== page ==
Quetta, Dec. 4 (Reuters): Pakistan today released 13 activists from outlawed Islamic groups, including members of two groups engaged in insurgent activities in Kashmir.
Officials said the men were freed on the orders of Jam Yousaf, the new chief minister of Baluchistan province in the southwest of the country. “All prisoners from defunct religious parties detained in different prisons should be released immediately,” Yousaf said in a directive issued late last night.
Of the 13 men released, two are from banned Kashmir-linked groups Lashkar-e-Toiba and Jaish-e-Mohammad and the rest from a Sunni and a rival Shiite Muslim group involved in sectarian killings in Pakistan in recent years.
Early this year, President Pervez Musharraf had banned five extremist Islamic groups as part of a campaign to stem rising religious militancy and defuse the confrontation with India.
The releases came after Yousaf, who comes from the pro-military Pakistan Muslim League Quaid-e-Azam, joined hands with hardline Islamic groups to form a coalition government in Baluchistan.
The religious right, which had fared poorly in previous Pakistani elections, made huge gains in the October poll by tapping anti-US sentiment, particularly in regions bordering Afghanistan.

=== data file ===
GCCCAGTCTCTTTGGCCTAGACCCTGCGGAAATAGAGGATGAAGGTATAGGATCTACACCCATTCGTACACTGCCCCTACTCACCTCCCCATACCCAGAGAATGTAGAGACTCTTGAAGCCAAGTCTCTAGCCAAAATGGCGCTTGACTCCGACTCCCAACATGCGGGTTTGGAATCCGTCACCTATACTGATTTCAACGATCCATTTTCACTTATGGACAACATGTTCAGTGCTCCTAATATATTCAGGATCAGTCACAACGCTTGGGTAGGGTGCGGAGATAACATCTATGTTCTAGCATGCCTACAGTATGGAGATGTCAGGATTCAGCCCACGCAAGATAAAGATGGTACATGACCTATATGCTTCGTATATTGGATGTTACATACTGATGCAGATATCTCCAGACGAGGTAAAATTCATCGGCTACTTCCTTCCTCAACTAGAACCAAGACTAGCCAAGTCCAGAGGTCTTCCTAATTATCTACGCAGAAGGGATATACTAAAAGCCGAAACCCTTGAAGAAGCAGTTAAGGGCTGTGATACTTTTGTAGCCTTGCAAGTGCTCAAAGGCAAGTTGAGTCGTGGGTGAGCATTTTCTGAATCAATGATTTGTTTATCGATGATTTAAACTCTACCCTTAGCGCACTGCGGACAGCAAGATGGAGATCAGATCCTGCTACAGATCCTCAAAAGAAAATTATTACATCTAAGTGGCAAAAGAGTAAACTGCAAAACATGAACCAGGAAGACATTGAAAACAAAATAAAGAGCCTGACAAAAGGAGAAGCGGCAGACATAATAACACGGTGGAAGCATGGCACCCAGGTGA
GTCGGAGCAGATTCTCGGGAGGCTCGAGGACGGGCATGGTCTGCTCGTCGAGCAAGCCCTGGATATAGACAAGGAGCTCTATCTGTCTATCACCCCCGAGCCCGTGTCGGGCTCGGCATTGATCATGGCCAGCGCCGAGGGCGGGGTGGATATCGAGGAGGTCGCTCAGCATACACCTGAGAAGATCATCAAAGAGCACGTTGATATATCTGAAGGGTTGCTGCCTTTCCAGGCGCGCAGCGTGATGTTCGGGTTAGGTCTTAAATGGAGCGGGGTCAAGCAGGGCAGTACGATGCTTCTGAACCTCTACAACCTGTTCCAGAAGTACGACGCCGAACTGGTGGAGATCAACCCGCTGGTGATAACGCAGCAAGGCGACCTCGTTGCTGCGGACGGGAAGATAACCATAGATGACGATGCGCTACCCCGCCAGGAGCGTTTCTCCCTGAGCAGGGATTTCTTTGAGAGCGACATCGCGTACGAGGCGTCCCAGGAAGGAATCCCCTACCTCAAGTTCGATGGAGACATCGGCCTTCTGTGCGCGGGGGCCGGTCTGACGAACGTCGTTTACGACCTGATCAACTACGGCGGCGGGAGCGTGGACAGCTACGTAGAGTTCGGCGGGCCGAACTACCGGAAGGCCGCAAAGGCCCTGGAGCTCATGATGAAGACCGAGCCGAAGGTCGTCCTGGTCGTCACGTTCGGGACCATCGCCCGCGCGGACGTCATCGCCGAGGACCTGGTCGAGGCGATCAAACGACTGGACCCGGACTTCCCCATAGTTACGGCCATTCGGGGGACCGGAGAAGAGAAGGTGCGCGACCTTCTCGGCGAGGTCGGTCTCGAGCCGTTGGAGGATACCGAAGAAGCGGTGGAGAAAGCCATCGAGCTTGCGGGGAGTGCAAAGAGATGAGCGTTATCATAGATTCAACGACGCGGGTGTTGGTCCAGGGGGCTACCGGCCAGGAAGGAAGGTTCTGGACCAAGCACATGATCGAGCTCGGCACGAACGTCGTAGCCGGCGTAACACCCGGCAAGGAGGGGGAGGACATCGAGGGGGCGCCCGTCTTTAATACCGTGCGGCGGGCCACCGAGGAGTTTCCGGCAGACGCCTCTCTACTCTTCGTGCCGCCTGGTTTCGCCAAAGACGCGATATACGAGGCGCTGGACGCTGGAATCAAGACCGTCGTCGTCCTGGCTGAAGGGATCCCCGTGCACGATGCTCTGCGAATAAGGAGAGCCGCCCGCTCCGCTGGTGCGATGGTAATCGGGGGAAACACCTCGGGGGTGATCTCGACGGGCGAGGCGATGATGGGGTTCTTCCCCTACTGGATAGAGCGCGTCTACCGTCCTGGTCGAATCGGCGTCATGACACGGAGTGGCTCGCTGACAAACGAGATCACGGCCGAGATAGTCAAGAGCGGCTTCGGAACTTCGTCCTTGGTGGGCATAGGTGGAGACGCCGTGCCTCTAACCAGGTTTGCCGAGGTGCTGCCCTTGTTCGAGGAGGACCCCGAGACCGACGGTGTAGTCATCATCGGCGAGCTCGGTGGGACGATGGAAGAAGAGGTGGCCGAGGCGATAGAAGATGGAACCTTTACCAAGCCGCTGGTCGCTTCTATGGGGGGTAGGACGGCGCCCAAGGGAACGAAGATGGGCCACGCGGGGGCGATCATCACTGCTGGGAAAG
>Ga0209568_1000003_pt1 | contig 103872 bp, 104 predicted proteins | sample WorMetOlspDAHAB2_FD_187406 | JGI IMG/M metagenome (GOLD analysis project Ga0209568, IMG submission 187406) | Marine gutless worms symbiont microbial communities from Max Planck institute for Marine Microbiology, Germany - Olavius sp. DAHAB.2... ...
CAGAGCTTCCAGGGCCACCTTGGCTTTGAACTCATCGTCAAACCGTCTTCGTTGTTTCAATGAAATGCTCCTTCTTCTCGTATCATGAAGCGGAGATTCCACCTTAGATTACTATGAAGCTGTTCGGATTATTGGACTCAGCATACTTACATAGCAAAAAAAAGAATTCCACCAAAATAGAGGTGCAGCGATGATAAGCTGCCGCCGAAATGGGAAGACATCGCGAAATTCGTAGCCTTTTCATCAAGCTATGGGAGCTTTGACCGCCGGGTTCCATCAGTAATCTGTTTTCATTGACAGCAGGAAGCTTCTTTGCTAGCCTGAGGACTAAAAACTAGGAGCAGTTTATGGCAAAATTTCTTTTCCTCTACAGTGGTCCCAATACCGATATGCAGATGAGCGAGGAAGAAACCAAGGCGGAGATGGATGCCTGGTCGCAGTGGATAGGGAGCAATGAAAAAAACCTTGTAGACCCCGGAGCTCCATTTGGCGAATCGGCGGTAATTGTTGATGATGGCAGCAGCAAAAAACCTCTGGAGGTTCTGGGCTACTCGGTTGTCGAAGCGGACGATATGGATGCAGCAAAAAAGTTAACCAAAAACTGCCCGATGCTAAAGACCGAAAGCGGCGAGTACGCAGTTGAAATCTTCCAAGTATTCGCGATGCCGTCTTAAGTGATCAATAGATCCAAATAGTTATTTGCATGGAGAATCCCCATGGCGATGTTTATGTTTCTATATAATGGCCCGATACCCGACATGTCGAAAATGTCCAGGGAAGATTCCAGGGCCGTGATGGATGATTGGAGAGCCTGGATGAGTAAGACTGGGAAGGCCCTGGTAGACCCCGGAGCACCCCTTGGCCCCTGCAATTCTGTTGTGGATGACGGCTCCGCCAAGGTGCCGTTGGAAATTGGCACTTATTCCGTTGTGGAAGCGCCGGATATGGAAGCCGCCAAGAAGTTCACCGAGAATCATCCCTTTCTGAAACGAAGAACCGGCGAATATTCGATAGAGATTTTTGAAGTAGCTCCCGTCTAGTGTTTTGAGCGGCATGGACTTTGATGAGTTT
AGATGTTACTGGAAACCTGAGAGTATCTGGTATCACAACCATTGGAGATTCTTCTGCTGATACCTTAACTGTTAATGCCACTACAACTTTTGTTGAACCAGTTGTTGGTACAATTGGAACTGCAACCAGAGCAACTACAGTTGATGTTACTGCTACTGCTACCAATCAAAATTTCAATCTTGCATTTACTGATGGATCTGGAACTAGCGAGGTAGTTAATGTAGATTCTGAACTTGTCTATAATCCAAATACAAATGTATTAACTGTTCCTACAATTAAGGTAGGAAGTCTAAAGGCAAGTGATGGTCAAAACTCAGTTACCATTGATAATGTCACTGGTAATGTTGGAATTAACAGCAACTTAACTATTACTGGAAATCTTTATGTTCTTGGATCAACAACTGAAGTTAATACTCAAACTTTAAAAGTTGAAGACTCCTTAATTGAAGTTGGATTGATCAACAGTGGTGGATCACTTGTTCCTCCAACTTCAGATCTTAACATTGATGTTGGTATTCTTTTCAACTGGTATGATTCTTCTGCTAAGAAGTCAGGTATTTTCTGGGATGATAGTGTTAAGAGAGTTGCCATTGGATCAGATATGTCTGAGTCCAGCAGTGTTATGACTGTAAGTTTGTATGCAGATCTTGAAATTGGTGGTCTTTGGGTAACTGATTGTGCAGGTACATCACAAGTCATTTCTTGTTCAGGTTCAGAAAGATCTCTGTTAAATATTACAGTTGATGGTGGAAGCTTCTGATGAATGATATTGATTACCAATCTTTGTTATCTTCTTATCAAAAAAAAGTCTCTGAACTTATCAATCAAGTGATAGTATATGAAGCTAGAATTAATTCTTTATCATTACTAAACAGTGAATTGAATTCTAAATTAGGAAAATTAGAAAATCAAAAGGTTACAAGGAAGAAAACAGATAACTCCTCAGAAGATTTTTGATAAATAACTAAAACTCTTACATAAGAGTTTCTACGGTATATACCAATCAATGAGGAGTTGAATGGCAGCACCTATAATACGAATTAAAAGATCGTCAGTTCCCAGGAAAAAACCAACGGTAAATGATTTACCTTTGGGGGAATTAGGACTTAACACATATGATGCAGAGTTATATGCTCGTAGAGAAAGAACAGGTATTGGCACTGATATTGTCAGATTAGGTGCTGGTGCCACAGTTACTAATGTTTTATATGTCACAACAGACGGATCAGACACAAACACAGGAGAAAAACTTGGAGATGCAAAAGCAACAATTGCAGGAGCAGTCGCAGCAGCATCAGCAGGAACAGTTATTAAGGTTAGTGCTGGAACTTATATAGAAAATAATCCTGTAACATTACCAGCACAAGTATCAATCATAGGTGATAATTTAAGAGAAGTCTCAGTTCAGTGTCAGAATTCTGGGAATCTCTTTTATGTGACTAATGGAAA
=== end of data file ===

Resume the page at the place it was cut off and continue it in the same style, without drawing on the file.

The Muttahida Majlis-e-Amal coalition of six hardline Islamic groups took power last week in the North-West Frontier Province that also borders Afghanistan. The success of the coalition raised concerns in the West that it could undermine the US-led war on terror.
But government officials have said its impact would be limited because provincial governments had no jurisdiction over a key tribal belt where hundreds of al Qaida and Taliban members were believed to have fled from Afghanistan.
Pakistani authorities last month released Hafiz Mohammad Saeed, founder of the outlawed Lashkar group, and in October freed Mohammad Azam Tariq, head of a banned sectarian Sunni Muslim group, who was elected to Parliament in the October election.